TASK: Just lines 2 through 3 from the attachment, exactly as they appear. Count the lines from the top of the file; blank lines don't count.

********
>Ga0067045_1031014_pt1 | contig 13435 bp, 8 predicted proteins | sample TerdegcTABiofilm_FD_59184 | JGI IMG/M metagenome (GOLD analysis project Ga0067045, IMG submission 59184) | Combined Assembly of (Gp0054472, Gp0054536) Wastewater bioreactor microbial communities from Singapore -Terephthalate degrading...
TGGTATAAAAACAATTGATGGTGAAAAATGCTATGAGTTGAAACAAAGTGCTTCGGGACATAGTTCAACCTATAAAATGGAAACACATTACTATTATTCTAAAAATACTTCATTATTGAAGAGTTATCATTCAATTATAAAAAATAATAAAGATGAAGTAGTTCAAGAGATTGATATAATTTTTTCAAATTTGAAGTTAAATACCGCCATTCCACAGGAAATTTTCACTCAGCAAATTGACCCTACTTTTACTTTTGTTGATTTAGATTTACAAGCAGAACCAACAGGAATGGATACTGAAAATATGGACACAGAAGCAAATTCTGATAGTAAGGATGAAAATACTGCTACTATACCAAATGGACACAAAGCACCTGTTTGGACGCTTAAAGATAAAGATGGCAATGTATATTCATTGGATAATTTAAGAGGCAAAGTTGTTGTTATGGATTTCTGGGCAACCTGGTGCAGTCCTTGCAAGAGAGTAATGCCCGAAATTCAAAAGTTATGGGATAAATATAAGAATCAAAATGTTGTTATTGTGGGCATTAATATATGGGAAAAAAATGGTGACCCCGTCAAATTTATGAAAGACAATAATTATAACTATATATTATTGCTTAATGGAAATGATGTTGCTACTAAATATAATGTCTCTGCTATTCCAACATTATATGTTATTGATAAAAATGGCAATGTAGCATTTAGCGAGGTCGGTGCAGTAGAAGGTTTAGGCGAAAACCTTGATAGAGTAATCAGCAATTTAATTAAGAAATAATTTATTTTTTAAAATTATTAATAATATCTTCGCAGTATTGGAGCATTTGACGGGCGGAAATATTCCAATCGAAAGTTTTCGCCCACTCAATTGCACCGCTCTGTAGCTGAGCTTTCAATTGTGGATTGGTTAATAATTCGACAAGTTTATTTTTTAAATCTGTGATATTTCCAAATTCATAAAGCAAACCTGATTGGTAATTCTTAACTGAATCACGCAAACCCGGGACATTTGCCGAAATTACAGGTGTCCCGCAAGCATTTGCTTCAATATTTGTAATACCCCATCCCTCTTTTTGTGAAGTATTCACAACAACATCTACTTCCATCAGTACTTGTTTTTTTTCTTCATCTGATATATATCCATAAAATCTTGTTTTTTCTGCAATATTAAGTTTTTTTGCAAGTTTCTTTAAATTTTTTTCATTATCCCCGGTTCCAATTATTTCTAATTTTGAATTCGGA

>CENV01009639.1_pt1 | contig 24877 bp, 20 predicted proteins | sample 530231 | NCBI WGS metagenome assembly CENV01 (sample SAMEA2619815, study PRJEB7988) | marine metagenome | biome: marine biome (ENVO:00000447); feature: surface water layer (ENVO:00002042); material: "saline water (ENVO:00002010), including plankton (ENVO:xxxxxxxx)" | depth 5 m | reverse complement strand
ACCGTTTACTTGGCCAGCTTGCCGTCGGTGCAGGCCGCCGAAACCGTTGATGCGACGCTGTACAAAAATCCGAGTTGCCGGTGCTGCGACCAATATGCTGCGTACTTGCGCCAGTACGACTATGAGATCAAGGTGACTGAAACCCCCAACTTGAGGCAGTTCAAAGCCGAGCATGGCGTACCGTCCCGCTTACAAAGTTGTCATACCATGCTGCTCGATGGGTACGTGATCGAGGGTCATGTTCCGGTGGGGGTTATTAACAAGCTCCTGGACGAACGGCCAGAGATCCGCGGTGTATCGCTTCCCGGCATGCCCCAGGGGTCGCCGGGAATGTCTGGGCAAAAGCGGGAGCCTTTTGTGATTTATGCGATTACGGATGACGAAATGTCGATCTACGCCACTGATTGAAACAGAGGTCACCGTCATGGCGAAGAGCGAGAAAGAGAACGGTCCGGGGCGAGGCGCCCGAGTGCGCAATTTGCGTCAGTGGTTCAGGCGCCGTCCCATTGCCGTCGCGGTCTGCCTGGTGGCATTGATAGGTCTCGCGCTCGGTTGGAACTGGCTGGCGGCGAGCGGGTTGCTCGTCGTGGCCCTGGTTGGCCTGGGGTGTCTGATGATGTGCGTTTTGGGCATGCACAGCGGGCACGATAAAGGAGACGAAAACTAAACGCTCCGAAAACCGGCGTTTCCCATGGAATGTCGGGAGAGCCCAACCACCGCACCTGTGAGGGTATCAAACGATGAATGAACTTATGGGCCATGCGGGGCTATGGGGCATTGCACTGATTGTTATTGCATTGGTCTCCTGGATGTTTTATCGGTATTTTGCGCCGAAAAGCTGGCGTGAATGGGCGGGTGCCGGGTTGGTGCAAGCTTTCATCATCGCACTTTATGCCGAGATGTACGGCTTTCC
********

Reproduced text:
TGGTATAAAAACAATTGATGGTGAAAAATGCTATGAGTTGAAACAAAGTGCTTCGGGACATAGTTCAACCTATAAAATGGAAACACATTACTATTATTCTAAAAATACTTCATTATTGAAGAGTTATCATTCAATTATAAAAAATAATAAAGATGAAGTAGTTCAAGAGATTGATATAATTTTTTCAAATTTGAAGTTAAATACCGCCATTCCACAGGAAATTTTCACTCAGCAAATTGACCCTACTTTTACTTTTGTTGATTTAGATTTACAAGCAGAACCAACAGGAATGGATACTGAAAATATGGACACAGAAGCAAATTCTGATAGTAAGGATGAAAATACTGCTACTATACCAAATGGACACAAAGCACCTGTTTGGACGCTTAAAGATAAAGATGGCAATGTATATTCATTGGATAATTTAAGAGGCAAAGTTGTTGTTATGGATTTCTGGGCAACCTGGTGCAGTCCTTGCAAGAGAGTAATGCCCGAAATTCAAAAGTTATGGGATAAATATAAGAATCAAAATGTTGTTATTGTGGGCATTAATATATGGGAAAAAAATGGTGACCCCGTCAAATTTATGAAAGACAATAATTATAACTATATATTATTGCTTAATGGAAATGATGTTGCTACTAAATATAATGTCTCTGCTATTCCAACATTATATGTTATTGATAAAAATGGCAATGTAGCATTTAGCGAGGTCGGTGCAGTAGAAGGTTTAGGCGAAAACCTTGATAGAGTAATCAGCAATTTAATTAAGAAATAATTTATTTTTTAAAATTATTAATAATATCTTCGCAGTATTGGAGCATTTGACGGGCGGAAATATTCCAATCGAAAGTTTTCGCCCACTCAATTGCACCGCTCTGTAGCTGAGCTTTCAATTGTGGATTGGTTAATAATTCGACAAGTTTATTTTTTAAATCTGTGATATTTCCAAATTCATAAAGCAAACCTGATTGGTAATTCTTAACTGAATCACGCAAACCCGGGACATTTGCCGAAATTACAGGTGTCCCGCAAGCATTTGCTTCAATATTTGTAATACCCCATCCCTCTTTTTGTGAAGTATTCACAACAACATCTACTTCCATCAGTACTTGTTTTTTTTCTTCATCTGATATATATCCATAAAATCTTGTTTTTTCTGCAATATTAAGTTTTTTTGCAAGTTTCTTTAAATTTTTTTCATTATCCCCGGTTCCAATTATTTCTAATTTTGAATTCGGA

>CENV01009639.1_pt1 | contig 24877 bp, 20 predicted proteins | sample 530231 | NCBI WGS metagenome assembly CENV01 (sample SAMEA2619815, study PRJEB7988) | marine metagenome | biome: marine biome (ENVO:00000447); feature: surface water layer (ENVO:00002042); material: "saline water (ENVO:00002010), including plankton (ENVO:xxxxxxxx)" | depth 5 m | reverse complement strand